On the labour market, net job creation, which had been a significant factor bolstering the economy in the last three years, is likely to dry up in 2009. Between the fourth quarter of 2008 and the fourth quarter of 2009, employment is set to decline by around 8,000 units in Belgium.  As an annual average, growth should remain positive thanks to the still favourable trend during 2008. Following a year-on-year increase of 1.8 p.c. in 2007 and 1.5 p.c. in 2008, the rate of employment expansion in persons is projected to fall to 0.2 p.c. in 2009. The primary reason why employment is less responsive to activity  lies in the support from  certain branches which are not very sensitive to the business cycle; the service vouchers are a contributory factor here. Moreover, firms prefer to start by reducing the number of hours worked, cutting overtime and applying temporary lay-offs while maintaining their workforce if possible. Thus, the expected rise in the average number of persons employed in 2009 corresponds to a 0.3 p.c. reduction in the volume of labour. The unemployment rate is projected to rise from 6.6 p.c. in the fourth quarter of 2008 to 7.1 p.c. in the fourth quarter of 2009. As an annual average, it is set to increase from 6.7 p.c. in 2008 to 6.9 p.c. in 2009.

Inflation has fallen rapidly in Belgium, after peaking at 5.9 p.c. in July 2008. This fall originated from the deceleration in food price rises and the drop in oil prices. In accordance with the assumption that commodity prices will remain at a level below that prevailing for much of 2008, average inflation is likely to diminish from 4.6 p.c. in 2008 to 1.9 p.c. in 2009. The health index is forecast to rise by 4.3 p.c. in 2008 and 2.3 p.c. in 2009. However, inflation is expected to increase in the case of services, particularly as a result of the indirect effect of the energy and food price shocks on transport and restaurants, the linking of certain service price increases to the general level of inflation, e.g. for rents, and the progressive incorporation of labour cost increases.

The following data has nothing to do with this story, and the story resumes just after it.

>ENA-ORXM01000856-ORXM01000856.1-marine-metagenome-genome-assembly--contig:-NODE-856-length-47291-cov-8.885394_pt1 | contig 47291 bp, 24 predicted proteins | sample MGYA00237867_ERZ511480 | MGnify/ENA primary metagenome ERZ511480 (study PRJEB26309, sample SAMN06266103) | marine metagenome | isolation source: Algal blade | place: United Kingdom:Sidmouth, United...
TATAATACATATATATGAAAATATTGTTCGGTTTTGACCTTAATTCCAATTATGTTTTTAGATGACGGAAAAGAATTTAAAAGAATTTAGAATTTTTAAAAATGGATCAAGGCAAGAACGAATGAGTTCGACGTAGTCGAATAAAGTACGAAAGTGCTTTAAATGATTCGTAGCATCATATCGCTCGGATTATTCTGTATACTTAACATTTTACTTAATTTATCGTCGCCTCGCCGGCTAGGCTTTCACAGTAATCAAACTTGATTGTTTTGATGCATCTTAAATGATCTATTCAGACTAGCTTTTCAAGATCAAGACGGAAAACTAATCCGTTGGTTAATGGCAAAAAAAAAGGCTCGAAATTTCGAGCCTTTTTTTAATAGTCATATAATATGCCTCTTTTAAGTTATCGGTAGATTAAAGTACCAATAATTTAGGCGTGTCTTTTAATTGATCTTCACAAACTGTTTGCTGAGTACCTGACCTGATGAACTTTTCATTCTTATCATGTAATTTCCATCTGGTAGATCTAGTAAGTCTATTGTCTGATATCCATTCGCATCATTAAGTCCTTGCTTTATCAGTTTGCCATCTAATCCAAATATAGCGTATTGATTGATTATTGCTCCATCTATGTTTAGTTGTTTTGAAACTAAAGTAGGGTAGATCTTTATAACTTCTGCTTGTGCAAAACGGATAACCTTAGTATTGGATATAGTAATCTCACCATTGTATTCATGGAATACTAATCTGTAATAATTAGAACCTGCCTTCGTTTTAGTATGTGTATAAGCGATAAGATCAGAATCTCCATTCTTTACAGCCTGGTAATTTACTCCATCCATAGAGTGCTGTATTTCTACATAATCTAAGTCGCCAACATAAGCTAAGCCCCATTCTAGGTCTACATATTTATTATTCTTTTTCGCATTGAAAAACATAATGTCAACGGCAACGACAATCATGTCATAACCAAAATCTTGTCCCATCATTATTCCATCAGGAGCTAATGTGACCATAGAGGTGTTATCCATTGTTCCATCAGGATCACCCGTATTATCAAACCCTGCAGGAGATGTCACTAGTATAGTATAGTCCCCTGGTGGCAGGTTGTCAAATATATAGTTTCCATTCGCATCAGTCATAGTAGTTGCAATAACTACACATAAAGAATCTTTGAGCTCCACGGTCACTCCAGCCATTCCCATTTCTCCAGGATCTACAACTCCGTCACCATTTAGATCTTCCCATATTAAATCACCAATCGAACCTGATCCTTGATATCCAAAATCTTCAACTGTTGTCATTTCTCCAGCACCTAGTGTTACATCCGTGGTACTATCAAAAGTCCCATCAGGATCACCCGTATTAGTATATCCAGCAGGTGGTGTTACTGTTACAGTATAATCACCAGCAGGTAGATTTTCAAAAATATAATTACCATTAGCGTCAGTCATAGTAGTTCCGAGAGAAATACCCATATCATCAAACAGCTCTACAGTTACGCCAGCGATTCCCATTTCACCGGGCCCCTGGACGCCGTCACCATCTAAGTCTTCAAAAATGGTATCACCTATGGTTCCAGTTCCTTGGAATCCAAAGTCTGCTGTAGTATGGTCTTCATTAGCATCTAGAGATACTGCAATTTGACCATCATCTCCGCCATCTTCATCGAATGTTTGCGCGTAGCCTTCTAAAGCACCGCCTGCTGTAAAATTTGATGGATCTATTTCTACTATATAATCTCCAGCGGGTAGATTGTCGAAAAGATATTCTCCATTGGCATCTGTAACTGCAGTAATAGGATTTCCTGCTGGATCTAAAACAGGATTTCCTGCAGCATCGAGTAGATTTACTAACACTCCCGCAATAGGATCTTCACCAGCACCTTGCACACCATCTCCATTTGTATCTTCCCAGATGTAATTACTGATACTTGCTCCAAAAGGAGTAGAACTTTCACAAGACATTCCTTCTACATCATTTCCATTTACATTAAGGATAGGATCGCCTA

Reflecting both the dip in labour productivity stemming from the weakness of economic activity in 2008 and 2009, and the continuing sustained increase in hourly labour costs, unit labour costs in the private sector are forecast to rise by 3.1 p.c. in 2007, 3.8 p.c. in 2008 and 3.2 p.c. in 2009, compared to an average annual increase of 0.7 p.c. from 2002 to 2006. The accelerating rise in hourly labour costs in 2007 and 2008 should be seen in the context of the pressure on certain labour market segments in the wake of the economic boom prevailing at that time. In addition, temporary factors reinforced the increase in 2007, and indexation has a major impact in 2008. For 2009, the growth of 3.3 p.c. in hourly labour costs, assumed for the purpose of this exercise, corresponds essentially to the expected effect of indexation, the latter taking time to respond to the acceleration in inflation measured by the health index in 2008. This assumption is in line with that adopted by the Central Economic Council Secretariat, taking account of the adjustment to the outlook for growth and inflation in recent months.

According to the latest information, public finances will end the year 2008 with a deficit of 0.9 p.c. of GDP. In the macroeconomic context described above, that deficit is likely to reach 1.7 p.c. of GDP in 2009. The downward trend in the public debt ratio is expected to be interrupted in 2008. At the end of this year, the public debt is forecast at 87.8 p.c. of GDP, or around 4 percentage points above its level at the end of 2007. This increase is due to loans which the Belgian State contracted to finance injections of capital into its financial institutions and the loans which it granted to them. In 2009, the public debt ratio is likely to begin falling again, although more slowly than in previous years taking account of the relative weakness of nominal GDP growth and the increased borrowing requirement.